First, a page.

A miter saw is a highly specialized tool with one primary function: making angled crosscuts. But you may be wondering how much of a difference there is between a 10″ vs 12″ miter saw.
Interestingly, there are some major considerations to think about.
While a 12″ miter saw is more efficient and has a larger cutting range, a 10″ saw has a larger blade selection and produces quicker, smoother performance. Cost is another important consideration, with 12″ miter saws being significantly more costly to purchase and maintain.
What Can A Miter Saw Be Used For?
Let’s look at what a miter saw does before we get into the differences between a 10″ vs 12″ miter saw.
A miter saw is normally used in a stationary position. Larger miter saws are typically fixed to a stand or on a miter saw workbench, but smaller miter saws can be moved around to be closer to your workplace. This is not the same thing as the chop saw.
Miter saws are able to cut through plastic, some metals, and wood, depending on the blade you use.
For better precision, the item is normally placed by a fence where the circular blade works through it in a short, controlled motion. The blade is raised, the item is repositioned, and the procedure is repeated.
The angle of the blade with regard to the fence can be adjusted and varies a lot. Some miter saws let you change angles by 10 each time, whereas others allow only to make preset cuts like 150, 300, or 450.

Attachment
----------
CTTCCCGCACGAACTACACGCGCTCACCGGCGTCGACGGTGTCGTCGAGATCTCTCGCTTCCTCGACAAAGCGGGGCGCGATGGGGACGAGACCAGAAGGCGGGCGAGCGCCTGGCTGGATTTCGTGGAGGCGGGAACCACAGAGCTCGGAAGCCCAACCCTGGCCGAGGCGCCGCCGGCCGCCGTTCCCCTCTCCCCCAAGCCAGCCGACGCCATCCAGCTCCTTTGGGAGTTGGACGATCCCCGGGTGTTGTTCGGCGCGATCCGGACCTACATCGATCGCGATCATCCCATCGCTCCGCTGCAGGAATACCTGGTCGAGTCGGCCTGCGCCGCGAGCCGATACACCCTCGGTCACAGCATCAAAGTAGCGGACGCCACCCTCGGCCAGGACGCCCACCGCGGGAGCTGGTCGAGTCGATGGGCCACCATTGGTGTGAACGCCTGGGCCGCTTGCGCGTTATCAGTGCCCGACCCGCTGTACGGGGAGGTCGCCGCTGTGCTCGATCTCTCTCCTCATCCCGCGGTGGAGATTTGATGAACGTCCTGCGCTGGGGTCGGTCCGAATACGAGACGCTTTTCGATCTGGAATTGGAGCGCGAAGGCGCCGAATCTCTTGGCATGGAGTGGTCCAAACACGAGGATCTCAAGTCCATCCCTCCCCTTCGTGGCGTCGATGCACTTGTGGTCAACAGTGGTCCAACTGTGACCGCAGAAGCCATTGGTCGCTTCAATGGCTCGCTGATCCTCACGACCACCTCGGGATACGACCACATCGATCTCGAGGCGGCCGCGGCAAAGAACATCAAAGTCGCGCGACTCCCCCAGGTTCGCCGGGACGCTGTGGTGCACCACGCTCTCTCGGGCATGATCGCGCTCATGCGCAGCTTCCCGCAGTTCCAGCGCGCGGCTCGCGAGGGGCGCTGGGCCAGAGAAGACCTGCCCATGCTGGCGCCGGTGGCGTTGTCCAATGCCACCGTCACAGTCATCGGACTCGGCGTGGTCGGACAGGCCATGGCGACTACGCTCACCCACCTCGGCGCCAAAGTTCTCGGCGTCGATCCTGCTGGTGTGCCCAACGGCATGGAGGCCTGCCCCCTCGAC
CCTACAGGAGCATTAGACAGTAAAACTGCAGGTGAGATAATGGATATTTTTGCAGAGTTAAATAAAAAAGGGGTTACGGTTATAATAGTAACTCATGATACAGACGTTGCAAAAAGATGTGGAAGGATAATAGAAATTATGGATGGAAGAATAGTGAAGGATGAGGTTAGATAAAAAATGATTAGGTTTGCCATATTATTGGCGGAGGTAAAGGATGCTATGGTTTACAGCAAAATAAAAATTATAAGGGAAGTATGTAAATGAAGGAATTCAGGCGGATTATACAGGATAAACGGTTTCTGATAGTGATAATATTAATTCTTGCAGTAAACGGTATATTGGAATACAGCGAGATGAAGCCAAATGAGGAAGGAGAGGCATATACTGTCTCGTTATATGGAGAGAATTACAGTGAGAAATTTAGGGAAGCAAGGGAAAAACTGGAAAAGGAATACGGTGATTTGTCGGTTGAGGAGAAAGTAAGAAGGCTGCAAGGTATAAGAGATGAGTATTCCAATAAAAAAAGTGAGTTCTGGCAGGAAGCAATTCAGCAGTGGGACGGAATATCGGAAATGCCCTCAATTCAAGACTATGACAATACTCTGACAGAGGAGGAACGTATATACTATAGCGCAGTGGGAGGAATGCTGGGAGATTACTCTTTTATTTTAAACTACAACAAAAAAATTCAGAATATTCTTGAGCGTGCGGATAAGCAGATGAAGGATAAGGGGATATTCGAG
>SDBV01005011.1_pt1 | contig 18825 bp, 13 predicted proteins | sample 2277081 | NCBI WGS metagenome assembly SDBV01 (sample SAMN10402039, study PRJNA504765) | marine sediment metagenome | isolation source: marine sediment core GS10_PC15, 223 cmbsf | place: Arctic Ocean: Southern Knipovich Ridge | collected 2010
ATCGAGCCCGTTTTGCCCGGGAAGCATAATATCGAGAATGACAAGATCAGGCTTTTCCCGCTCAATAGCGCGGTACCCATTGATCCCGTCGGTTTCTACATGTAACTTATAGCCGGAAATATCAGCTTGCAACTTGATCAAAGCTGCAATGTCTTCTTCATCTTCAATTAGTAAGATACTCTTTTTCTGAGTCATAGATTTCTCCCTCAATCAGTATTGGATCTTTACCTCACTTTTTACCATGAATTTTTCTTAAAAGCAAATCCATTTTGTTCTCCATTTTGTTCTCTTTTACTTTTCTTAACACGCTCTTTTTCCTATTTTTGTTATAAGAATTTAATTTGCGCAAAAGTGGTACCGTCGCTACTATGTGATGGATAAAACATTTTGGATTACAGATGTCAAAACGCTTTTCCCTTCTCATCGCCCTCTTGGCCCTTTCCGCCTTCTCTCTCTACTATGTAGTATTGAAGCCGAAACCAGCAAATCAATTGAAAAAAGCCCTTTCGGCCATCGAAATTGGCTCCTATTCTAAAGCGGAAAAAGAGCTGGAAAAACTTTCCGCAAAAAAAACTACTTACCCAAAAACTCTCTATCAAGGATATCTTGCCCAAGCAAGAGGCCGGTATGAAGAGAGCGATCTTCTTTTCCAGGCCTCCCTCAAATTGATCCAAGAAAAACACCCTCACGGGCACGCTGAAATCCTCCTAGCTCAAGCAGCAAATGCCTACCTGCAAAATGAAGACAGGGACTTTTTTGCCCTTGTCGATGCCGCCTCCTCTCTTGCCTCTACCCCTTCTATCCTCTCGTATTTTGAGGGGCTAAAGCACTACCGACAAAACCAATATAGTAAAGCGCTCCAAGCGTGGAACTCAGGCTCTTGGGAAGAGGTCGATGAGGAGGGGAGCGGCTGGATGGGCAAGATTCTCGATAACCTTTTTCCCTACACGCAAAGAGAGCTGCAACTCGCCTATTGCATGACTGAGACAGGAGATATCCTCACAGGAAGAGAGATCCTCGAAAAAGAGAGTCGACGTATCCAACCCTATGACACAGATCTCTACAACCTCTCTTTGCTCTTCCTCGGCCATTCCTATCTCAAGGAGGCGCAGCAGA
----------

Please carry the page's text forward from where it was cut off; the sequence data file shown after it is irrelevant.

There are two types of saws available: sliding and non-sliding.
Differences Between 10″ vs 12″ Miter Saw
Although a 10″ and 12″ miter saw perform similar tasks, there are a few differences to remember if you’re in the market for one. Of course, a 12″ saw is bigger than a 10″ saw, but the difference in size has a greater impact on results than you can imagine.
Let’s take a deep dive into what distinguishes them in order to determine which one’s the best fit for you.
Pros Of 10″ Miter Saw
A significant advantage of a 10″ miter saw is its speed. What is the reason for this? It’s science!
The teeth rotate faster on a smaller blade since the radius is smaller. Blades that spin faster cut through the application faster and leave smoother edges.
Furthermore, a 10″ blade is more balanced, resulting in a precise and straight cut. Basically, if all other factors are equal, a 10″ miter saw would show better performance.